Retail reporting

How COVID-19 is impacting retail and how it will shape the industry’s future


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    Kaavya Gupta
  • May 01, 2020
TLDR

The latest trends and insights into how retailers can adapt to the effects of COVID-19. 

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As the effects of the coronavirus continue to unfold, retailers are adapting their business continuity plans to suit current and anticipated changes to rapidly changing consumer preferences and spending patterns.

E-commerce is dominating retail

Industry-wide, the global pandemic is accelerating e-commerce’s takeover of retail. A recent UBS analysis predicted that COVID-19 will immediately increase the online portion of total retail sales from 15 percent to 25 percent per year.

Brick-and-mortar storefronts are finding their direct-to-consumer (D2C) footing as online shopping across all products and services grows in popularity: one-third of Americans bought groceries online in March, and tens of millions of them did it for the first time. Similarly, American restaurants now make more than half of their revenue from delivery, drive-through, and takeout.

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Source: McKinsey & Company COVID-19 US Consumer Pulse Survey 4/20-4/26/2020

As retail further transitions its sales and engagement to e-commerce, consumers continue to expect communication on updates and promotions from brands. Our research on current consumer preferences found that critical updates from an individual company is the most desired type of communication for most consumers, and that 26 percent prefer continued communication on normal promotions as expected prior to COVID-19.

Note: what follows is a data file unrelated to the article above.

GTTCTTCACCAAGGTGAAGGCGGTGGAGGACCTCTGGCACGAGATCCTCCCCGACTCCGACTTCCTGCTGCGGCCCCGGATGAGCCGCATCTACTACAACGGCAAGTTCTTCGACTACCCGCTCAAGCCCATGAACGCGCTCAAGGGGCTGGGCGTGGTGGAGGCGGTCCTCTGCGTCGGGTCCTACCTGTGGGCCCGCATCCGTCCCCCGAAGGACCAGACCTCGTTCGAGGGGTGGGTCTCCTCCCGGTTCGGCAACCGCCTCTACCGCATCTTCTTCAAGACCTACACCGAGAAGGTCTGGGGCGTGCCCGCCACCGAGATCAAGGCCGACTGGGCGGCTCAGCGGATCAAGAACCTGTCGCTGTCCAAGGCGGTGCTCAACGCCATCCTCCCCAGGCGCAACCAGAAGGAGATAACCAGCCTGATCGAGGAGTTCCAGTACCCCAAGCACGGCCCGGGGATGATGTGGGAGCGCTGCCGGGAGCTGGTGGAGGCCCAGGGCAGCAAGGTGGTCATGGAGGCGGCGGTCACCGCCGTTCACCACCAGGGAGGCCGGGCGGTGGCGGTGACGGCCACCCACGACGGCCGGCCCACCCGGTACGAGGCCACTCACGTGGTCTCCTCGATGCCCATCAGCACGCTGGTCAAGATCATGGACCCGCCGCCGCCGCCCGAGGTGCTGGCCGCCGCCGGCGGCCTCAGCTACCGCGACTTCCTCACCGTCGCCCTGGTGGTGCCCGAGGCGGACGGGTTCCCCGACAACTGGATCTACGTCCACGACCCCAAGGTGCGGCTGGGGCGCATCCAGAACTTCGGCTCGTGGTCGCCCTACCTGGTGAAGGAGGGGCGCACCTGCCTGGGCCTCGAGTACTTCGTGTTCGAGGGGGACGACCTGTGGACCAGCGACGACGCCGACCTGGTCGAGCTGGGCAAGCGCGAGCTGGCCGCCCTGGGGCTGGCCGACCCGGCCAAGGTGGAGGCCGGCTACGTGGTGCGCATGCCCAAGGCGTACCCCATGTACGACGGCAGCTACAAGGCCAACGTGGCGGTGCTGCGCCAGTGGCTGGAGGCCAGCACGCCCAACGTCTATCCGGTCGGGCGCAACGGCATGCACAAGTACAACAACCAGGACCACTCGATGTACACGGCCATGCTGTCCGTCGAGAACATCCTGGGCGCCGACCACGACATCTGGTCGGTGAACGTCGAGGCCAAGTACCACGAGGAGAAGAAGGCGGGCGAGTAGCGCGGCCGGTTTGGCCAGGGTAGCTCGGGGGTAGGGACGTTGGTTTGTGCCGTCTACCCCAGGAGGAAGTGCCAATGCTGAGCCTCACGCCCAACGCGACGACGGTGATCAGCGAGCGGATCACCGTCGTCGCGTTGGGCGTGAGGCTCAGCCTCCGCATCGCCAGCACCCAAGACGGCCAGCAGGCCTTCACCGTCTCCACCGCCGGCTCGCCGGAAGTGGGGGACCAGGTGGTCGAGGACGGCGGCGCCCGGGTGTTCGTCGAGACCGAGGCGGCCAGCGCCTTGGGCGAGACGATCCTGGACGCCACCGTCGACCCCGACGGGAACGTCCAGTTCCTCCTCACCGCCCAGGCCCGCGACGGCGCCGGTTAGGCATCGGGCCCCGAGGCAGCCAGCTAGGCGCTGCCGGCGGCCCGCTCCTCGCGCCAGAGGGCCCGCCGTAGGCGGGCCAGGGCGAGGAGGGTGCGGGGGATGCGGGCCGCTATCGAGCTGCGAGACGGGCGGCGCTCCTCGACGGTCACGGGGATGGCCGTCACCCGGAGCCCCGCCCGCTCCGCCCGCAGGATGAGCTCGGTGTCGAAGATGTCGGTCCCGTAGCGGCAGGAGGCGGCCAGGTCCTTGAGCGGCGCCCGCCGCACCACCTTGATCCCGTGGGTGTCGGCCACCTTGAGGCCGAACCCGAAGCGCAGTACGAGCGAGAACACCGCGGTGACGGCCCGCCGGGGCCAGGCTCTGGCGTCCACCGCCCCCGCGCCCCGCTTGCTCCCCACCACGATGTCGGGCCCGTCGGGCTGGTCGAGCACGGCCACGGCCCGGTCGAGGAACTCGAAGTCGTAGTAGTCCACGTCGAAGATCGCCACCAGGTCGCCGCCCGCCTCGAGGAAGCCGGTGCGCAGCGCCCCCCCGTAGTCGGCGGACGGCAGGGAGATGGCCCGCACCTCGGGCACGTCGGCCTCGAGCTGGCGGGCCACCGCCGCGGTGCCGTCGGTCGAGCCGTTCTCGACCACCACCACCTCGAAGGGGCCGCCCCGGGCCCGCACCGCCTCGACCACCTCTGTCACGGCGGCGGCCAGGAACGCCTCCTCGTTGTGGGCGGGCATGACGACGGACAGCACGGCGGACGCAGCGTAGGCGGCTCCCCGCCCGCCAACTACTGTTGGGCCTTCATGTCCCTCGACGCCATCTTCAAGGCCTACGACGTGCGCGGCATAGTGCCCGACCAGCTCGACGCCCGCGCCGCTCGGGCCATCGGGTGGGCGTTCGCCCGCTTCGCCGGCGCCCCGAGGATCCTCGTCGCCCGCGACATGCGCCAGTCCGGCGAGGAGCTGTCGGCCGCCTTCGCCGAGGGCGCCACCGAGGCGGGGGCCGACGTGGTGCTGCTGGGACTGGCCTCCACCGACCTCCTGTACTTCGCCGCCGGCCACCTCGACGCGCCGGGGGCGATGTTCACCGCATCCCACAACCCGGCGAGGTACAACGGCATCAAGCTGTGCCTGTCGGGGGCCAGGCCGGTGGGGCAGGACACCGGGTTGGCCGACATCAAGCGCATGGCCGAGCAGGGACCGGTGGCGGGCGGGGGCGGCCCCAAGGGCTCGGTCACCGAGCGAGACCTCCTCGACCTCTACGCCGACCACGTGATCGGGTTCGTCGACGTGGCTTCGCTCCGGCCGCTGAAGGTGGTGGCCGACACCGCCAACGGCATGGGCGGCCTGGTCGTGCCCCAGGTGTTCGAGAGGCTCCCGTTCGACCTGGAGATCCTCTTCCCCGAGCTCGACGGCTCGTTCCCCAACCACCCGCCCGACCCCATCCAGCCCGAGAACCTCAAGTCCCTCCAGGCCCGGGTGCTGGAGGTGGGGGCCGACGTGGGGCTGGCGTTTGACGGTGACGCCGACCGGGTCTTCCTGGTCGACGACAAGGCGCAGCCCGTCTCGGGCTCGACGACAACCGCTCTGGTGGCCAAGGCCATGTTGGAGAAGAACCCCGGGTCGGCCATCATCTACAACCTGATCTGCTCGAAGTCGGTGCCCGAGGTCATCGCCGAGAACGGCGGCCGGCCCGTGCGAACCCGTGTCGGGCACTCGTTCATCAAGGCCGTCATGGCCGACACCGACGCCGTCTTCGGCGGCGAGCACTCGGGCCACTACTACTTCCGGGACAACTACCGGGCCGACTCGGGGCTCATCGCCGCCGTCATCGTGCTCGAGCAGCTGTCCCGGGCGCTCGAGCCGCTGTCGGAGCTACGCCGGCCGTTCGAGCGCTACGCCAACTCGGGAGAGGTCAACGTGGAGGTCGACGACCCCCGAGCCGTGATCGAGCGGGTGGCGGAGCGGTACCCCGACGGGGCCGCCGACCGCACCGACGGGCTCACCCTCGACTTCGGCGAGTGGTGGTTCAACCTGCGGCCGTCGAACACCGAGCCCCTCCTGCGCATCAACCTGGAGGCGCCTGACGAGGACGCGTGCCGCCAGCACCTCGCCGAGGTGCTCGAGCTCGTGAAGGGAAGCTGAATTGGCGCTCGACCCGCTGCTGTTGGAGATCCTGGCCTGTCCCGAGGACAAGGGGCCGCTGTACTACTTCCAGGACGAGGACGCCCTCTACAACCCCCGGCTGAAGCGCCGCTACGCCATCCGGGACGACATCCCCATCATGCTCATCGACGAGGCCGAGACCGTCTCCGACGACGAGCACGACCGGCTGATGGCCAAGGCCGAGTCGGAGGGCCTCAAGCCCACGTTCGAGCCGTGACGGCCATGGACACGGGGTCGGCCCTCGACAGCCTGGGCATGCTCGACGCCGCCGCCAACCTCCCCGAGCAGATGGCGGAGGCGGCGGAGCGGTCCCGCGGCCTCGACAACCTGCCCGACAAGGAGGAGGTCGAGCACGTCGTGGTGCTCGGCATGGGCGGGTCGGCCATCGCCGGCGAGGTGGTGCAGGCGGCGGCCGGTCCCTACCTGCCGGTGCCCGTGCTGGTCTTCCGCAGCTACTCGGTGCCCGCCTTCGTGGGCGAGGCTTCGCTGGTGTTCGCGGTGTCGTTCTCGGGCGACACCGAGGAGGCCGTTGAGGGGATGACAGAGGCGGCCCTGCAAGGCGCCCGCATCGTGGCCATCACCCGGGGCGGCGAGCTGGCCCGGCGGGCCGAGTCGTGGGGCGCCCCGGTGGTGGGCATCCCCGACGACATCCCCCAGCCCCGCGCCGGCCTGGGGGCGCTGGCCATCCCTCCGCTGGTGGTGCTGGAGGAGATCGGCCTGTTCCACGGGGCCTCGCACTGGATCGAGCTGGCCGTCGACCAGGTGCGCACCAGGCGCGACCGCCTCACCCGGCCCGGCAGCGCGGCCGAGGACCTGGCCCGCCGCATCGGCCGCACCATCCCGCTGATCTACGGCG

The rise of contactless delivery

Consumers want to feel secure and protected, knowing that retailers are keeping them out of harm's way and understand their concerns. This is an opportunity for retailers to demonstrate how they’re taking charge to ensure customer safety, and to relieve their stress.

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Source: Gartner, Consumer Sentiment About COVID-19: What They Expect of Companies, Published 16 March 2020

The massive shift to e-commerce means our economy is now delivery-centric—for groceries, food, and other essential supplies. As businesses try to stay afloat with social distancing guidelines, places like restaurants may likely shape shift into places where food is prepared but less commonly eaten.

Keeping with new cultural and safety norms, retailers are adopting contactless delivery with real-time alerts and notifications to ensure the safety of both the end-customer and courier. Instacart, a grocery delivery service, added the "Leave at My Door Delivery" option for contactless delivery as early as March 6, and to meet growing grocery spend, is planning to hire 300,000 contract workers in the next three months—more than the total anticipated new hires by Amazon, CVS, Walmart, and Walgreens combined.

Retailers who are unable to scale delivery operations are now introducing BOPIS—buy online/pick up in store—options that can solve for logistical concerns without completely hindering the in-store customer experience. Even though contactless delivery is the need of the hour due to given circumstances, it could become the standard practice going forward as consumers change buying behavior.